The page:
I’ve had fun lately with colors and acyrlic pouring. You’ve seen a monochromatic pouring I completed recently, and you’ve looked at the complementary color scheme I used for for Christmas pourings. Now, I’m moving on to slightly split complementaries — and I say slightly because I’m not attempting to match colors exactly to those on the color wheel. My color studies are for fun, so I’m quickly grabbing whatever colors I have and using them rather than spending a lot of time mixing and matching exactly.
What is a split-complementary color scheme? Let’s start first with complements. Complementary colors are those that are opposite one another on a color wheel. Most of us probably learn these basic pairings in grade school. I had a very limited art education, but it did include information on complementaries.
Red – Green
Yellow – Violet
Blue – Orange
Each pairing is composed of a primary and a secondary. Just as an aside, if you combine these two opposing colors in oil painting, you’ll get a lovely brown. The red-green pairing is so common, in fact, that it’s actually referred to as “Christmas Brown” by many oil painters. As another aside, take these browns and add white to create skin tones for portraits.
But, that’s neither here nor there. The acrylic pouring I’m sharing today is not complementary, but split complementary — or reasonably close. A split complementary you see, takes one of the two colors in the pairing and splits it up, moving to the colors on either side of its position on the color wheel. In this instance, I’m using a traditional wheel with 12 colors:
When it came time to choose colors for my acrylic pour, I chose red as my primary. Green would be its complement, so splitting that up, I had red, blue green, and yellow green for my color scheme. Again, though, I didn’t spend time carefully mixing the perfect blue green or yellow green. I just looked through my box of Apple Barrel craft acrylics, and chose three that were fairly close. Those paints were:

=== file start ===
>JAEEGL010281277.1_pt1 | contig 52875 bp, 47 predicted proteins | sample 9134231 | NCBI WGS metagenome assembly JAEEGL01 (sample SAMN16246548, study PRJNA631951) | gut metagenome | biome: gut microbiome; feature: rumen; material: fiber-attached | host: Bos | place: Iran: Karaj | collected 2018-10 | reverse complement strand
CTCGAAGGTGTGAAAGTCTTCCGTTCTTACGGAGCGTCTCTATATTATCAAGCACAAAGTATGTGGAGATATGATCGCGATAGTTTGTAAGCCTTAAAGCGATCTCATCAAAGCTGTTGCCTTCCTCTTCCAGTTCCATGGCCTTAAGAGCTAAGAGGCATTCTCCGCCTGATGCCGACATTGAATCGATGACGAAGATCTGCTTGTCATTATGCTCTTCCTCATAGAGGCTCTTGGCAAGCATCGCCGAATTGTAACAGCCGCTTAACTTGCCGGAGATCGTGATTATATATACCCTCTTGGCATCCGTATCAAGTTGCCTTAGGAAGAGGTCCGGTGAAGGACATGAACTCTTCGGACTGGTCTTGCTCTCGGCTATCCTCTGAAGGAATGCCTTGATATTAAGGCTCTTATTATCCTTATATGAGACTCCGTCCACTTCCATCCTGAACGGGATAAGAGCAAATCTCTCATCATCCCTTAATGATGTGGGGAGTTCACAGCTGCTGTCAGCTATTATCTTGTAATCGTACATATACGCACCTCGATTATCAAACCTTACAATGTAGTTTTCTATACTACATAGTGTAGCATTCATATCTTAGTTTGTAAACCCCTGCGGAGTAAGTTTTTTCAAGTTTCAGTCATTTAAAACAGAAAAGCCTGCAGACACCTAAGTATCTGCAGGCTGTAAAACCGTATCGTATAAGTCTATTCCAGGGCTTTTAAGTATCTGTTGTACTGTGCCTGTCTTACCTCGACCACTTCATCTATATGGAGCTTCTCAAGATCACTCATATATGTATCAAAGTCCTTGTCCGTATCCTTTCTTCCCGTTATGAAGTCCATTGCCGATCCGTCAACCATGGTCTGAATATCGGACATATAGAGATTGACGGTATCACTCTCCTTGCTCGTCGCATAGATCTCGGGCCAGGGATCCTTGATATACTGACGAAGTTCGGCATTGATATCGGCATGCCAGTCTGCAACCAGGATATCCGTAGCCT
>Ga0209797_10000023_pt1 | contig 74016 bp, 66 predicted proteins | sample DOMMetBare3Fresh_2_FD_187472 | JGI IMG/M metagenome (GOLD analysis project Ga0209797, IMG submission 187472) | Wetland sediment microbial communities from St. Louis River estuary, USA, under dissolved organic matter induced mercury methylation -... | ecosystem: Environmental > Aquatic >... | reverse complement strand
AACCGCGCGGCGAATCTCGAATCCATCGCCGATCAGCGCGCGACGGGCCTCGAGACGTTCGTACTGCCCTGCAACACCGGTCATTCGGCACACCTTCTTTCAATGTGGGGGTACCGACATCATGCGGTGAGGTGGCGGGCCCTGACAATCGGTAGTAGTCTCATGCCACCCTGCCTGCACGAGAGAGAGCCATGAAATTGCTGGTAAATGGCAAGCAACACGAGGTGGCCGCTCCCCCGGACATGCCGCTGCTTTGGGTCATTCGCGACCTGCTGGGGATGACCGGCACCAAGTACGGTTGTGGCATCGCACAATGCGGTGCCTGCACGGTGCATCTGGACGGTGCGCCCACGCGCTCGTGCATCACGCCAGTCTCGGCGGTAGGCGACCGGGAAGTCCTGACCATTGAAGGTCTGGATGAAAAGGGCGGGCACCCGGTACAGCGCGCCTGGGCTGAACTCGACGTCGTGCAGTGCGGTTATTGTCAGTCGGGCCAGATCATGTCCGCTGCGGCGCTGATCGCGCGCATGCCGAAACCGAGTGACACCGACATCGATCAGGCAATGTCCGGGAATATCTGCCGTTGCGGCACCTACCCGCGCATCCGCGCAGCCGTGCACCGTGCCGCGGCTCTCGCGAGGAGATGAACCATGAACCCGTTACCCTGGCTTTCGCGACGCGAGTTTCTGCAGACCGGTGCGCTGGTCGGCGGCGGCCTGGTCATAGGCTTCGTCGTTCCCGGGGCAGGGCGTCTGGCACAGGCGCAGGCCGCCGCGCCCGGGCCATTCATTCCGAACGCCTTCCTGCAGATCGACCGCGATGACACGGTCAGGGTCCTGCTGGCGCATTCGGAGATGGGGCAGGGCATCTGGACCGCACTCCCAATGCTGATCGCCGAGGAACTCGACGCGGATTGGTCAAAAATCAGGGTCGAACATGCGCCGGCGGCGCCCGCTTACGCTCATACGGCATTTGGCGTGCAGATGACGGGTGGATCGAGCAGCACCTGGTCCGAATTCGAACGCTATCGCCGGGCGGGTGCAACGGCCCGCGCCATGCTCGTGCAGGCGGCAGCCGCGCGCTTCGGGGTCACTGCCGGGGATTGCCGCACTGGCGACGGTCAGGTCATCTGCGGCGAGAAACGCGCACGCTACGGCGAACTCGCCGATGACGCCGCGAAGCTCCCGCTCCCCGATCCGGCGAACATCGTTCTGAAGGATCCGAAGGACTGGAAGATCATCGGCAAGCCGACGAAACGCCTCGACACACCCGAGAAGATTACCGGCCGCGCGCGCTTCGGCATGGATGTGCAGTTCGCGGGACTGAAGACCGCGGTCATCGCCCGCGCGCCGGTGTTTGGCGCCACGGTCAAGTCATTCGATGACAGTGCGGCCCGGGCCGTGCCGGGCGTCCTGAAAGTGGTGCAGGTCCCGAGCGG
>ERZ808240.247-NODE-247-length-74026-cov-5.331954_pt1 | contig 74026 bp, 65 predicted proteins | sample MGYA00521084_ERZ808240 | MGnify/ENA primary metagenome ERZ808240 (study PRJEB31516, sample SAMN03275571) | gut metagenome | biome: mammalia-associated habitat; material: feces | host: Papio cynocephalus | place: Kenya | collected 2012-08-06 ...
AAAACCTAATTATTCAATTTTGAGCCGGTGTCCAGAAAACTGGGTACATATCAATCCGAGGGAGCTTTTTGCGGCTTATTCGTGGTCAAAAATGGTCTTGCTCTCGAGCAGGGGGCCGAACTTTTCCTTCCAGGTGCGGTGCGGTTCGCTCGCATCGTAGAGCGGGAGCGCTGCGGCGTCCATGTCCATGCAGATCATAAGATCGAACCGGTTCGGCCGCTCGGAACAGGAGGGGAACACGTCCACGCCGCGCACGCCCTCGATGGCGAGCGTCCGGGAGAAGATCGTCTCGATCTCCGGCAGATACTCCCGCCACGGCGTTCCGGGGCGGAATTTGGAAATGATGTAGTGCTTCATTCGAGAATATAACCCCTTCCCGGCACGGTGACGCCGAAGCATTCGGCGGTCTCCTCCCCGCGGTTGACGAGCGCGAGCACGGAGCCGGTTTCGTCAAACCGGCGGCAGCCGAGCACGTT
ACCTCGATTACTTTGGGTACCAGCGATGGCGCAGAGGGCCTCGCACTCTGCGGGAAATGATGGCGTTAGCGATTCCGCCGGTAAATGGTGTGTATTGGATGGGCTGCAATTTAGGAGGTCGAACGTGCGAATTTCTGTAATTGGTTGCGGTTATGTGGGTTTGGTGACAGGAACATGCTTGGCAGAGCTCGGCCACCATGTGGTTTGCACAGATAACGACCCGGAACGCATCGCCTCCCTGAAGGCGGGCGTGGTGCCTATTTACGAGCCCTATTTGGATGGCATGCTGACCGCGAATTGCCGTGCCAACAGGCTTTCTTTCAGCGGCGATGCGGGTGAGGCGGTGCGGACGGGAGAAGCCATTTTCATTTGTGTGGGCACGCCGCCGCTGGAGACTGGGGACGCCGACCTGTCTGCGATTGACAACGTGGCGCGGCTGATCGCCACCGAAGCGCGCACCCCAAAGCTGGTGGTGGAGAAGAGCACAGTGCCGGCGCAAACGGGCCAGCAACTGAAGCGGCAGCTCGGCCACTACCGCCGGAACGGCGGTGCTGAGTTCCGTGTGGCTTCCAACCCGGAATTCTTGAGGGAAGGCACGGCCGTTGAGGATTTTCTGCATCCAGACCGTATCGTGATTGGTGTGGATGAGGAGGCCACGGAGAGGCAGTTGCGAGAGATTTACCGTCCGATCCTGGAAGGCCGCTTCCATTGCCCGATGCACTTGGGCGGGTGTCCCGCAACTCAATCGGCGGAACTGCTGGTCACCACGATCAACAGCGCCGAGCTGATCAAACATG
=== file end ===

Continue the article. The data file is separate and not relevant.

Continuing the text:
- Cardinal Crimson
- Tuscan Teal
I’ll admit that from the start, they didn’t sound too appealing, but this was all for fun, and so — along with the addition of white — I started my pour. Here’s the result:
Maybe the colors are a bit odd in combination, but I actually like this pouring. I think I like it because it’s a bit different. We don’t ordinarily see these colors together, so they definitely attract attention. The pouring is also brighter and bolder than many of my previous attempts. I was quite surprised when my husband saw this and commented on it — favorably. He’s not into anything abstract, so it’s unusual for a piece to catch his eye.
For quick reference, here are two additional “split complementary” schemes based on primary colors.
First, with yellow as a primary:
And, using blue as a primary:
Split complementary schemes can also be based off of the secondary colors and their “splits” across the color wheel.
NOTE: Tertiary colors — a mixture of primary and secondary colors — are always correctly named with the primary color first, so we have, for instance Yellow Orange, not Orange Yellow. You probably already know that. I didn’t know that until I started learning color theory a few years ago. I found it interesting so I thought I would pass the information on.
I’m definitely enjoying this chance to play with colors using my inexpensive acrylics. There are so many interesting schemes to EXPLORE… and that’s what this year is all about for me, remember. Exploring, uncovering, digging out facts, and finding artistic treasure along the way.
Now, which scheme should I try next? Picture me gleefully rubbing my hands together as I eye all those colorful acrylic paints.